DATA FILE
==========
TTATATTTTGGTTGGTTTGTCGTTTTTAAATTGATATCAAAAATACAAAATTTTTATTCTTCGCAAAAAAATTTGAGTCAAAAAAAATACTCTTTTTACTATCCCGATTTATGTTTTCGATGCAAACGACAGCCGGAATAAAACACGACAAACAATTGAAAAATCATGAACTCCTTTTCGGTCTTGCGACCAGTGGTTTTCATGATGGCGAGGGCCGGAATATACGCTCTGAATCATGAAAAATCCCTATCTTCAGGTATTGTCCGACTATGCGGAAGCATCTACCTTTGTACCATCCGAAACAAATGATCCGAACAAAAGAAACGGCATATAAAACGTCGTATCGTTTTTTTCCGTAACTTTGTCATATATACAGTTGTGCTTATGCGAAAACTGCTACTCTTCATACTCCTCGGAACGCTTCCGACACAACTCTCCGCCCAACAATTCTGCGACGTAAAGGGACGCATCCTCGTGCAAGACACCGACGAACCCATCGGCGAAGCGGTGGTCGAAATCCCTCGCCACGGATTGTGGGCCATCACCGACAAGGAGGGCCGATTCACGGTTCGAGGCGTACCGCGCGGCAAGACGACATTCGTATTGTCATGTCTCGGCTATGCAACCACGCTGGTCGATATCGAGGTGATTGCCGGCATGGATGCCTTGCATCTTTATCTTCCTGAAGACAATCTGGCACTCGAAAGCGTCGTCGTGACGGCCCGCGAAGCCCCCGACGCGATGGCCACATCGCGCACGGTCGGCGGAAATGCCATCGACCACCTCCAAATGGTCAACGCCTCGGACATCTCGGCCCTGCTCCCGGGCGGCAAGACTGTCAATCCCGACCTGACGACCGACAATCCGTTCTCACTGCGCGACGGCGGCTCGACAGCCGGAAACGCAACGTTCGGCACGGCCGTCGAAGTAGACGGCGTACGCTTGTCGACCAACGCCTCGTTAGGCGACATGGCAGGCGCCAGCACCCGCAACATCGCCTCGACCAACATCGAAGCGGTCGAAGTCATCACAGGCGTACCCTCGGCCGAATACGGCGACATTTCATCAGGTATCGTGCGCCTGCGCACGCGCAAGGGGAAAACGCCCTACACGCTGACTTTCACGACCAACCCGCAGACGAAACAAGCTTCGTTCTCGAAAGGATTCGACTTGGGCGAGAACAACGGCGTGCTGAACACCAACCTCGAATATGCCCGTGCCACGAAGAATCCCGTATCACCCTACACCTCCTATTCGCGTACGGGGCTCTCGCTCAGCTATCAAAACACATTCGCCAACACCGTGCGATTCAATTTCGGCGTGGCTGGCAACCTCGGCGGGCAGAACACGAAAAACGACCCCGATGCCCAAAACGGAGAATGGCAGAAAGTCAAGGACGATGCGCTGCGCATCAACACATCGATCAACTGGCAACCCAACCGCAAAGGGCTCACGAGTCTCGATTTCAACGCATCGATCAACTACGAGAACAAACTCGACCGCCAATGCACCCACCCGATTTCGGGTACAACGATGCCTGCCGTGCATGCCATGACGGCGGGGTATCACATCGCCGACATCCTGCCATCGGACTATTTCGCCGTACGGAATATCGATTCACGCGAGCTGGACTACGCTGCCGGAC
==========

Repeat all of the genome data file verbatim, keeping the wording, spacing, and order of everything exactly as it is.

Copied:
TTATATTTTGGTTGGTTTGTCGTTTTTAAATTGATATCAAAAATACAAAATTTTTATTCTTCGCAAAAAAATTTGAGTCAAAAAAAATACTCTTTTTACTATCCCGATTTATGTTTTCGATGCAAACGACAGCCGGAATAAAACACGACAAACAATTGAAAAATCATGAACTCCTTTTCGGTCTTGCGACCAGTGGTTTTCATGATGGCGAGGGCCGGAATATACGCTCTGAATCATGAAAAATCCCTATCTTCAGGTATTGTCCGACTATGCGGAAGCATCTACCTTTGTACCATCCGAAACAAATGATCCGAACAAAAGAAACGGCATATAAAACGTCGTATCGTTTTTTTCCGTAACTTTGTCATATATACAGTTGTGCTTATGCGAAAACTGCTACTCTTCATACTCCTCGGAACGCTTCCGACACAACTCTCCGCCCAACAATTCTGCGACGTAAAGGGACGCATCCTCGTGCAAGACACCGACGAACCCATCGGCGAAGCGGTGGTCGAAATCCCTCGCCACGGATTGTGGGCCATCACCGACAAGGAGGGCCGATTCACGGTTCGAGGCGTACCGCGCGGCAAGACGACATTCGTATTGTCATGTCTCGGCTATGCAACCACGCTGGTCGATATCGAGGTGATTGCCGGCATGGATGCCTTGCATCTTTATCTTCCTGAAGACAATCTGGCACTCGAAAGCGTCGTCGTGACGGCCCGCGAAGCCCCCGACGCGATGGCCACATCGCGCACGGTCGGCGGAAATGCCATCGACCACCTCCAAATGGTCAACGCCTCGGACATCTCGGCCCTGCTCCCGGGCGGCAAGACTGTCAATCCCGACCTGACGACCGACAATCCGTTCTCACTGCGCGACGGCGGCTCGACAGCCGGAAACGCAACGTTCGGCACGGCCGTCGAAGTAGACGGCGTACGCTTGTCGACCAACGCCTCGTTAGGCGACATGGCAGGCGCCAGCACCCGCAACATCGCCTCGACCAACATCGAAGCGGTCGAAGTCATCACAGGCGTACCCTCGGCCGAATACGGCGACATTTCATCAGGTATCGTGCGCCTGCGCACGCGCAAGGGGAAAACGCCCTACACGCTGACTTTCACGACCAACCCGCAGACGAAACAAGCTTCGTTCTCGAAAGGATTCGACTTGGGCGAGAACAACGGCGTGCTGAACACCAACCTCGAATATGCCCGTGCCACGAAGAATCCCGTATCACCCTACACCTCCTATTCGCGTACGGGGCTCTCGCTCAGCTATCAAAACACATTCGCCAACACCGTGCGATTCAATTTCGGCGTGGCTGGCAACCTCGGCGGGCAGAACACGAAAAACGACCCCGATGCCCAAAACGGAGAATGGCAGAAAGTCAAGGACGATGCGCTGCGCATCAACACATCGATCAACTGGCAACCCAACCGCAAAGGGCTCACGAGTCTCGATTTCAACGCATCGATCAACTACGAGAACAAACTCGACCGCCAATGCACCCACCCGATTTCGGGTACAACGATGCCTGCCGTGCATGCCATGACGGCGGGGTATCACATCGCCGACATCCTGCCATCGGACTATTTCGCCGTACGGAATATCGATTCACGCGAGCTGGACTACGCTGCCGGAC